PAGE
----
I’m guessing that most people who read this blog will be familiar with Esping-Andersen’s typology of welfare regimes. The distinction between liberal, conservative and social democratic welfare regimes has provided more than one generation of researchers with a tool for investigating the ways in which structural differences in the relations between market and state affect various outcomes of interest – such as loneliness or social exclusion or active ageing. Although the typology has been widely used in multi-level analyses that try to tease apart the influence of important characteristics of individuals and features of the society in which they live, there is one major policy area that seems to have fallen by the wayside, and that is education.
Here the work of Hall and Soskice has been important in providing an alternative classification of modern (capitalist) economies that gives a central place to the institutional connections between education and training and the workings of a modern economy. One of the dimensions of distinction between liberal and coordinated market regimes is the approach taken to ‘human capital formation’, and in particular the specificity of the skills that are taught as a stepping stone to entering the workforce. This has led to a burgeoning literature – especially in continental Europe – on skills formation regimes, an idea which has provided researchers with a different lens through which to assess the importance of structural differences between societies. At one end of the spectrum there are so-called liberal skills regimes with little government or employer involvement beyond on-the-job training; and at the other end are collective skills regimes with high involvement of employers and unions in governance and financing of skill formation.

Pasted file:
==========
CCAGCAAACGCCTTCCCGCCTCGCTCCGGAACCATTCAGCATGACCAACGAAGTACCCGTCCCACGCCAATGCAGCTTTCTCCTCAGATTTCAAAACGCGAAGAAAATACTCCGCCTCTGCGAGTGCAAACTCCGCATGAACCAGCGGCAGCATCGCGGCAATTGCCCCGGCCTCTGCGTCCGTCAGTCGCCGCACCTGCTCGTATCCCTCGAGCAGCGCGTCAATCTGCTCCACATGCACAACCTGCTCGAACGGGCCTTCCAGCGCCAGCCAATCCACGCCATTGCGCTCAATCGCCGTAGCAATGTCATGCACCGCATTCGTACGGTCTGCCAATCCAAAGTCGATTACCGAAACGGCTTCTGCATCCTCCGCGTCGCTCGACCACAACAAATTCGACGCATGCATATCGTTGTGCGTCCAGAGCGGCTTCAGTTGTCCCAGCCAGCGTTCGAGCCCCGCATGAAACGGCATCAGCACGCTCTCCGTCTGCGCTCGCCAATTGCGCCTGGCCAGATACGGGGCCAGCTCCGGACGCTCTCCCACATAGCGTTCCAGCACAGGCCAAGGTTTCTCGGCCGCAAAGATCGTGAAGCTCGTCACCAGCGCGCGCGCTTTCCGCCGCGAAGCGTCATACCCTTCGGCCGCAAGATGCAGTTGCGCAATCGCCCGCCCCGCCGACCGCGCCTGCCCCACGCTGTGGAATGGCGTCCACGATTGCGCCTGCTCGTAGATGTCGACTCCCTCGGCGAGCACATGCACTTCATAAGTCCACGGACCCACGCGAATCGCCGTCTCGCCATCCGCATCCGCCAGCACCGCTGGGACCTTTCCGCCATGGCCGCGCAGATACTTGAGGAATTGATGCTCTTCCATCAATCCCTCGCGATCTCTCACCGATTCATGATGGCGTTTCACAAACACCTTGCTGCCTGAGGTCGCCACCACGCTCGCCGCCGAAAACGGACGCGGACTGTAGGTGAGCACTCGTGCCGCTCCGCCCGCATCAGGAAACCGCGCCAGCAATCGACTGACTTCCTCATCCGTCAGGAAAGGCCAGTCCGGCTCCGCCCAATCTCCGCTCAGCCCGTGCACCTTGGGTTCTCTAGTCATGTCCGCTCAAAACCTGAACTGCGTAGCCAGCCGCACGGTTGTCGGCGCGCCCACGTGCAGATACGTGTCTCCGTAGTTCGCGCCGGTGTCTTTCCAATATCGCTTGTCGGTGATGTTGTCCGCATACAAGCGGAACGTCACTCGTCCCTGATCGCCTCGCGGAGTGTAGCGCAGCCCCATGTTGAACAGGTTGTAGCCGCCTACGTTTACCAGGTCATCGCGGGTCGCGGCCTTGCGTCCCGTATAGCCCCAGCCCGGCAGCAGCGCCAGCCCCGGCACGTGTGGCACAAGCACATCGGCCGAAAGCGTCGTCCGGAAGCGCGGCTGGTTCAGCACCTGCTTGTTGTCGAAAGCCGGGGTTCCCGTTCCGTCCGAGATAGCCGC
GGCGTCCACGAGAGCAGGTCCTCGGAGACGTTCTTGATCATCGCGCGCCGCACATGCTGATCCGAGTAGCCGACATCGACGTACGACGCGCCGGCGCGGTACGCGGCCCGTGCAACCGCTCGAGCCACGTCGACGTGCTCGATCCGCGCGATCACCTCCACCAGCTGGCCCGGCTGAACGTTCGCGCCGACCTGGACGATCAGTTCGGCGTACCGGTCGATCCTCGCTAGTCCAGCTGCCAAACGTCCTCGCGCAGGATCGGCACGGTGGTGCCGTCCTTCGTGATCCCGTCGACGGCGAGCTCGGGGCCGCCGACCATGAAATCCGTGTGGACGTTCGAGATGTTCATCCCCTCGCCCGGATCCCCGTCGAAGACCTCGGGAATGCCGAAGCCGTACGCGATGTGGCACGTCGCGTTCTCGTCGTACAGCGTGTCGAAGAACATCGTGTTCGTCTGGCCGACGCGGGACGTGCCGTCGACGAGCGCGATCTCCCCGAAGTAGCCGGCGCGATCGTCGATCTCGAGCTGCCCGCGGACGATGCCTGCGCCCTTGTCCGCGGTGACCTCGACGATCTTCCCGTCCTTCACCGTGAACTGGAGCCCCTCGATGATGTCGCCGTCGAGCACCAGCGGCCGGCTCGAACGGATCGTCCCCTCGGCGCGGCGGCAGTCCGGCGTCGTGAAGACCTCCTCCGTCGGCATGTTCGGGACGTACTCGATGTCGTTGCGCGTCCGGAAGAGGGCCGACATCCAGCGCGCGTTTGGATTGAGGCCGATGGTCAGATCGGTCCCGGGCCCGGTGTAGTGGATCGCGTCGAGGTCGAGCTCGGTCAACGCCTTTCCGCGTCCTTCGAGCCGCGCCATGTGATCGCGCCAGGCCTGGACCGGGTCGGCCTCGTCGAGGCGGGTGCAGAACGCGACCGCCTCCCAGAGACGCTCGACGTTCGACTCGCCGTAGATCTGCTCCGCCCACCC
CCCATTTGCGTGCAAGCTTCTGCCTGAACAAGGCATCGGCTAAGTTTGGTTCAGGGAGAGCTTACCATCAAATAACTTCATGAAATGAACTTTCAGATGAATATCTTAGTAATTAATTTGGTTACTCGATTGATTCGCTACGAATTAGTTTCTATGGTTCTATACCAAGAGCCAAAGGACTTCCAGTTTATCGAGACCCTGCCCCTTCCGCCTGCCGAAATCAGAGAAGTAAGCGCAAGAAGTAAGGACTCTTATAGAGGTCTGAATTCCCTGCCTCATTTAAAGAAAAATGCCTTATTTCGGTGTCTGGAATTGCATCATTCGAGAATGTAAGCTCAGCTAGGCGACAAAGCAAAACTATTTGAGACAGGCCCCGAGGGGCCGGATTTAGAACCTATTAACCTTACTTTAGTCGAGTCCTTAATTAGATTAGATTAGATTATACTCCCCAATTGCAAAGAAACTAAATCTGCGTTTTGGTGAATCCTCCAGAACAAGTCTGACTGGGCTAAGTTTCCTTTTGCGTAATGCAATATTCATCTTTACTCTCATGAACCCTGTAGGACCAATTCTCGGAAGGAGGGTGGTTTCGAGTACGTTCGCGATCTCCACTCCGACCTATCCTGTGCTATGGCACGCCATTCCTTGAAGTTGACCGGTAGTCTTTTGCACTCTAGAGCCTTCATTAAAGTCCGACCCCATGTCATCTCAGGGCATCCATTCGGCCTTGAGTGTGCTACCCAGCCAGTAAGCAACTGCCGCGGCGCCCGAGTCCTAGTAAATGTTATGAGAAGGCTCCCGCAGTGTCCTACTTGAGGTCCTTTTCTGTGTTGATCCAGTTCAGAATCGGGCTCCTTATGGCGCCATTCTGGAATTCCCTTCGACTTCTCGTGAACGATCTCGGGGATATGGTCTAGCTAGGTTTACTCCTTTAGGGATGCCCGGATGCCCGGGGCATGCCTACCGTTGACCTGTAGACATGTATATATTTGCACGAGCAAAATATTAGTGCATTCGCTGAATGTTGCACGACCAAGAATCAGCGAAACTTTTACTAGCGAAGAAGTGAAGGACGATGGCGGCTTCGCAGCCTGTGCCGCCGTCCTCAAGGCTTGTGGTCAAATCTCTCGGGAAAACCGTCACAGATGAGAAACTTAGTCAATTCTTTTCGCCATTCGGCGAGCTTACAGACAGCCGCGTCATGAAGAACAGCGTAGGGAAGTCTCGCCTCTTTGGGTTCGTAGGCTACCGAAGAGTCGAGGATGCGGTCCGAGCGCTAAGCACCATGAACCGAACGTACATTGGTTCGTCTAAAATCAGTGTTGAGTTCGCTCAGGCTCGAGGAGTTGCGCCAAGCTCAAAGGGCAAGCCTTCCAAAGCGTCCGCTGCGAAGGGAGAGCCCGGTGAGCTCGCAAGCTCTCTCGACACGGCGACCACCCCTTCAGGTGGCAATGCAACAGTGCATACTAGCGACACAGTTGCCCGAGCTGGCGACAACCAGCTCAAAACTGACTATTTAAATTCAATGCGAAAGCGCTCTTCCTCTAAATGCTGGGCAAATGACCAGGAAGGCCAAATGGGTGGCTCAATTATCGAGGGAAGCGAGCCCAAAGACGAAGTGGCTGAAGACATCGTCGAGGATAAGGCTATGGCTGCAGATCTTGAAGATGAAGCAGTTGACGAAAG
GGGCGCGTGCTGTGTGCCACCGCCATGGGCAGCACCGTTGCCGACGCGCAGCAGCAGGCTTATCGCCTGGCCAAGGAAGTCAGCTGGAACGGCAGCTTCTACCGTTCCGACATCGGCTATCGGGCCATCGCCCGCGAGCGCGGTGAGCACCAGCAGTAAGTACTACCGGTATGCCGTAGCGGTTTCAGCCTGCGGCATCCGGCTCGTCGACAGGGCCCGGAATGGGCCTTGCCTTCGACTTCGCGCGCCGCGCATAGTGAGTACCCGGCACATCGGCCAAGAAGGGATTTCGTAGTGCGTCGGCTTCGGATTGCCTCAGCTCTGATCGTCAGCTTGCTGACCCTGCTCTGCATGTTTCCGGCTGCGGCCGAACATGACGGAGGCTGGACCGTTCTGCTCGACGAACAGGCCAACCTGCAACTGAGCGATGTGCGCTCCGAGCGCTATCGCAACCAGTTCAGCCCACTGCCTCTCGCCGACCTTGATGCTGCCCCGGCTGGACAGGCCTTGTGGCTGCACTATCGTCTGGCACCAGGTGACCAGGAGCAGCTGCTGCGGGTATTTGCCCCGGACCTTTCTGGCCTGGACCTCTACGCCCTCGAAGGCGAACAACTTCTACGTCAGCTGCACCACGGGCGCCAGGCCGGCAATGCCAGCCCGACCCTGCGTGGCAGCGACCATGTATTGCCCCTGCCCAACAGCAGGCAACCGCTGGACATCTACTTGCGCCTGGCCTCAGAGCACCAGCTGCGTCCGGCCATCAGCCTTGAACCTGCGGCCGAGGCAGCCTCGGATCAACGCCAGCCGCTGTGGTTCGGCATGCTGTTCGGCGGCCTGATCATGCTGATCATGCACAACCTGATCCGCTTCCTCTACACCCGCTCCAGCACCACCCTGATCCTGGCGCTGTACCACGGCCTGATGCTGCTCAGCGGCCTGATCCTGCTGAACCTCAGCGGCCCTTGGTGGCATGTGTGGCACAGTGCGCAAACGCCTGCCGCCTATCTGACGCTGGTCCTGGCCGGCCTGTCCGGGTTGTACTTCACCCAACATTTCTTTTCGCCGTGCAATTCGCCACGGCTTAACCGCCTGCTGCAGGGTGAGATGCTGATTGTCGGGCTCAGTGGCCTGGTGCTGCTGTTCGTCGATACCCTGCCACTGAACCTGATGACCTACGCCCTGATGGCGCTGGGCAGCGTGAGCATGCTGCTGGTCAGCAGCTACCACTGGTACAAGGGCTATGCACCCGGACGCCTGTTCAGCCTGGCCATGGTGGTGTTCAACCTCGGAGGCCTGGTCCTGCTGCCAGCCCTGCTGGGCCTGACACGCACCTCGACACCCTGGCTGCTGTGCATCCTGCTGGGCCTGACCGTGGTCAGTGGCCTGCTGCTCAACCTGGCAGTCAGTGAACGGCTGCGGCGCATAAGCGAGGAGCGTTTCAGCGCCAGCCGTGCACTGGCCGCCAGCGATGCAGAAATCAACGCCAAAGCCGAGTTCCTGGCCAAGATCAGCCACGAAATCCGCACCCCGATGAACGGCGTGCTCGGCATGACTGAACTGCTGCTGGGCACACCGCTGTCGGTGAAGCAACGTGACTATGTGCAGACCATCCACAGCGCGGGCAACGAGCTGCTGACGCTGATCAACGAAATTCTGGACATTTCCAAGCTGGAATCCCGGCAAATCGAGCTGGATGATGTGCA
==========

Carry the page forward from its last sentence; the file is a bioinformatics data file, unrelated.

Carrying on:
Recently my attention was caught by a number of reports and papers that looked for different ways of applying these (and similar) ideas to Adult Education or Lifelong Learning. What is the relative contribution of structural and individual characteristics in explaining participation and non-participation in adult learning? For the work that I’m doing at the moment, the importance of this question lies in the fact that age is a personal/individual characteristic that is strongly correlated with non-participation in job-related learning and training – and this correlation seems to be pretty much universal in high-income countries. One way of thinking about this is to ask how different structural features might mitigate or magnify the influence of individual characteristics. Dämmrich, for example, uses multi-level analyses to show that in Nordic countries male/female differences in participation are less than elsewhere (i.e. females have less ‘advantage’ in these countries than others, where their participation is higher). This particular paper unfortunately has nothing to say about age.